Plans are now underway for Euro 2016, and Ireland will be hoping for two things; qualification and progression. Here to discuss Ireland’s Euro 2016 side is Brian Barry.
Martin O’Neill and Roy Keane can learn a lot when looking at the minnows who excelled at the World Cup. The likes of Iran, Greece, Costa Rica and USA all exceeded expectations against the stronger nations. But what was the secret to their success?
They all countered superior sides by packing the midfield, and deploying formations such as 4-5-1. Ireland’s megolithic 4-4-2 has no place in the modern game; Euro 2012 was ample evidence of this. While many criticised Giovanni Trapattoni’s policy of picking players to suit a system rather than a system to suit his players, O’Neill must follow suit in order to compete at the top table of European football.
This is a big call. There is a case to be made for both Forde and Keiren Westwood. Both ply their trade in the Championship. Despite Westwood having played in the Premier League with Sunderland, he never fully managed to nail down a place in the starting XI. However, the Millwall man has established himself as Ireland’s number 1, and several solid showings, including an heroic display against England in Wembley, might tip the balance in the favour of the Galway native.
With no stand out candidate at left-back, the versatile Aston Villa man is the obvious choice to slot in. Stephen Ward is not up the the task of international football, after many opportunities to prove himself. With 10 caps to his name, Clark can develop his Ireland career in the upcoming qualification campaign. The fact that he can also play at centre-half or midfield will appeal to O’Neill. The opportunity to build a relationship with Roy Keane at Villa will not hurt his chances either.
With 17 caps under his belt, Wilson will look to push on and become a mainstay in the heart of the Irish defence. A regular starter for Stoke City, two more years should see the 26-year-old mature into a top centre-back and reach the peak of his career. Having featured in Trap’s squads as a fringe player, Wilson can make the centre-half position his own as Ireland look to mount a serious assault on European qualification.
O’Shea is still Ireland’s best option at centre-back, and is the obvious choice to captain the side. Experience is key to shore up the defence, and the Waterford man has it in abundance, especially at the top level. Having featured in Premier League and Champions League winning sides, Euro 2016 will be in no way daunting for O’Shea. Now a senior member of the squad, O’Shea is the go-to man for O’Neill in defence.
The first name on the team sheet. Only one question remains; where to put him? Calls to play the Everton flyer further up the field at winger are merited, but the truth is that Ireland cannot afford to move him from full-back without a ready made replacement. The Boys in Green are better equipped at the wing. The former Gaelic Footballer will be a real threat to Europe’s top teams, and is reliable in defence. Having featured on the 2013/2014 Premier League Team of the Year, his career is set to launch.
Moving to Everton has reignited his career. No matter how romantic a view you have on football, playing in Russia is a bad move. The 28-year-old can realise his potential in the top half of the Premier League, and can mature as a senior player in Martin O’Neill’s squad. While it has often been lamented that McGeady has no end product in spite of his fancy footwork, he is still feared by defences across the continent. A run of good form will see him as an automatic starter for Ireland.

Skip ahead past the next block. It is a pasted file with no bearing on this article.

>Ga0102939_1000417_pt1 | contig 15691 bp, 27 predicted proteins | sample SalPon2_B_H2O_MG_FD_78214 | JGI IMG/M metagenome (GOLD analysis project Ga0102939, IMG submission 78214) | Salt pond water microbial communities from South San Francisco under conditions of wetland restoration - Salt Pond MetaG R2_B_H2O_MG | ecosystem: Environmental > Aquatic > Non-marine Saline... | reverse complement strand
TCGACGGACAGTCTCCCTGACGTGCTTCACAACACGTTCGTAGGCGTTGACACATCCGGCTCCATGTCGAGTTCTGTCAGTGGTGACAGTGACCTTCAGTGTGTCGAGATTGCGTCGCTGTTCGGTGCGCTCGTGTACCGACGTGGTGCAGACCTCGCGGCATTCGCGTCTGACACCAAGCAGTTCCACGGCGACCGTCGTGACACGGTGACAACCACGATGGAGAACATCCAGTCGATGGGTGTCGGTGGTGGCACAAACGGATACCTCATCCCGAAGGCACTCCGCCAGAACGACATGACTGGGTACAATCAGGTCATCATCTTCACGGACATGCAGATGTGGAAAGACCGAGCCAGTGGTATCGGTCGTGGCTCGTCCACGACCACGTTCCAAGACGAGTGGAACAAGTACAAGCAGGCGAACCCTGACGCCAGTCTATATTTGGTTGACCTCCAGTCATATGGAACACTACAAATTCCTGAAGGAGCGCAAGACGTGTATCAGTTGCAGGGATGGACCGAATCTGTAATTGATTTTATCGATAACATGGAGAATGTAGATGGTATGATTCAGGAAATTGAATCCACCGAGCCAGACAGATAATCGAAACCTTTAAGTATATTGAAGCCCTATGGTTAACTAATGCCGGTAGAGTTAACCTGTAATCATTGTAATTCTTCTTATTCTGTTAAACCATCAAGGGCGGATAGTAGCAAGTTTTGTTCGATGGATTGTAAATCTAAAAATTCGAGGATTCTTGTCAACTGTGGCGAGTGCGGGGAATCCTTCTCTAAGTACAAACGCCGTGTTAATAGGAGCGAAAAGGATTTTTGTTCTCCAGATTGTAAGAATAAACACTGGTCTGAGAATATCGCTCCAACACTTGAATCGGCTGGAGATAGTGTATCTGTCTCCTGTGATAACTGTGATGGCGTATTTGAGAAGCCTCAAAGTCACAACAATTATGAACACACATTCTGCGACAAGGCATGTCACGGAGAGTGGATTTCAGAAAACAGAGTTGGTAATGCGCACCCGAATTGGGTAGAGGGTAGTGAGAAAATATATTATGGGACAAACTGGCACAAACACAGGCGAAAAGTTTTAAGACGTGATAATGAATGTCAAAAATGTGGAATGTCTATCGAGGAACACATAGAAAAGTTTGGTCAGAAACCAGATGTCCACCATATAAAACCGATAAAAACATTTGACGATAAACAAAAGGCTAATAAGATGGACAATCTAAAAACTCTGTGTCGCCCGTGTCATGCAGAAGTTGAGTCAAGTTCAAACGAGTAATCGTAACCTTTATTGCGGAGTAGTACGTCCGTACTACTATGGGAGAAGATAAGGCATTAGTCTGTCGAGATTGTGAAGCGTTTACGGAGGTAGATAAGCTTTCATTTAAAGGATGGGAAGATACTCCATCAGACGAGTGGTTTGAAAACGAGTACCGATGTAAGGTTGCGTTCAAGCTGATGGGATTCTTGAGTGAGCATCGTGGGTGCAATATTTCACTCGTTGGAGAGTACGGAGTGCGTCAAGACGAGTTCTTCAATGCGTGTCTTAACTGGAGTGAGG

Ireland need a defensive central midfielder, and Whelan has done the job for both club and country for years now. Going forward, he can score goals. Without being a spectacular player, Whelan is solid, and has stood up to the best in the world. An experienced campaigner, O’Neill would be foolish to drop the Stoke City player.
Along with Coleman, McCarthy is seen as the future of the Irish team. With 23 caps, the Everton midfielder looks set to blossom in the Premier League this season. While he can pick passes out, he is also a complete all-round midfielder. The fact that he is playing in the upper echelons of the Premier League means that he should be one of the first names on the team sheet.
Another exciting prospect looking ahead. Although McGeady is currently the first choice on the wing, Brady is the correct option for the opposite side. Skill, speed, and self-confidence make Brady one of Ireland’s hottest prospects. He can put injuries behind him to work his way onto O’Neill’s teamsheet.
The entire country is lamenting that Hoolahan is not 10 years younger. He will be 34 in June of 2016, so should Ireland qualify, the tournament will be the swan-song of an all too short international career. Creative, attacking, and gifted; the man has everything experts and fans alike were calling for during the Trapattoni era. Hoolahan has the spark which can aid a lone striker, and is the perfect man for the job.
When all is said and done, the Tipperary native is the man to play as a lone striker. He still needs to score more to rise his stock, and should the goals start flowing, he is the number one option. Despite his immense goalscoring record, Robbie Keane can’t play on his own up front. He has always thrived playing off a supporting striker. The Tallaght native must fall victim to the system as O’Neill looks to compete with the stronger European nations.
Brian Barry, Pundit Arena.
Read More About: aiden mcgeady, ciaran clark, david forde, glenn whelan, Ireland, james mccarthy, john o'shea, marc wilson, Republic of Ireland, robbie brady, Seamus Coleman, shane long, Top Story, wes hoolahan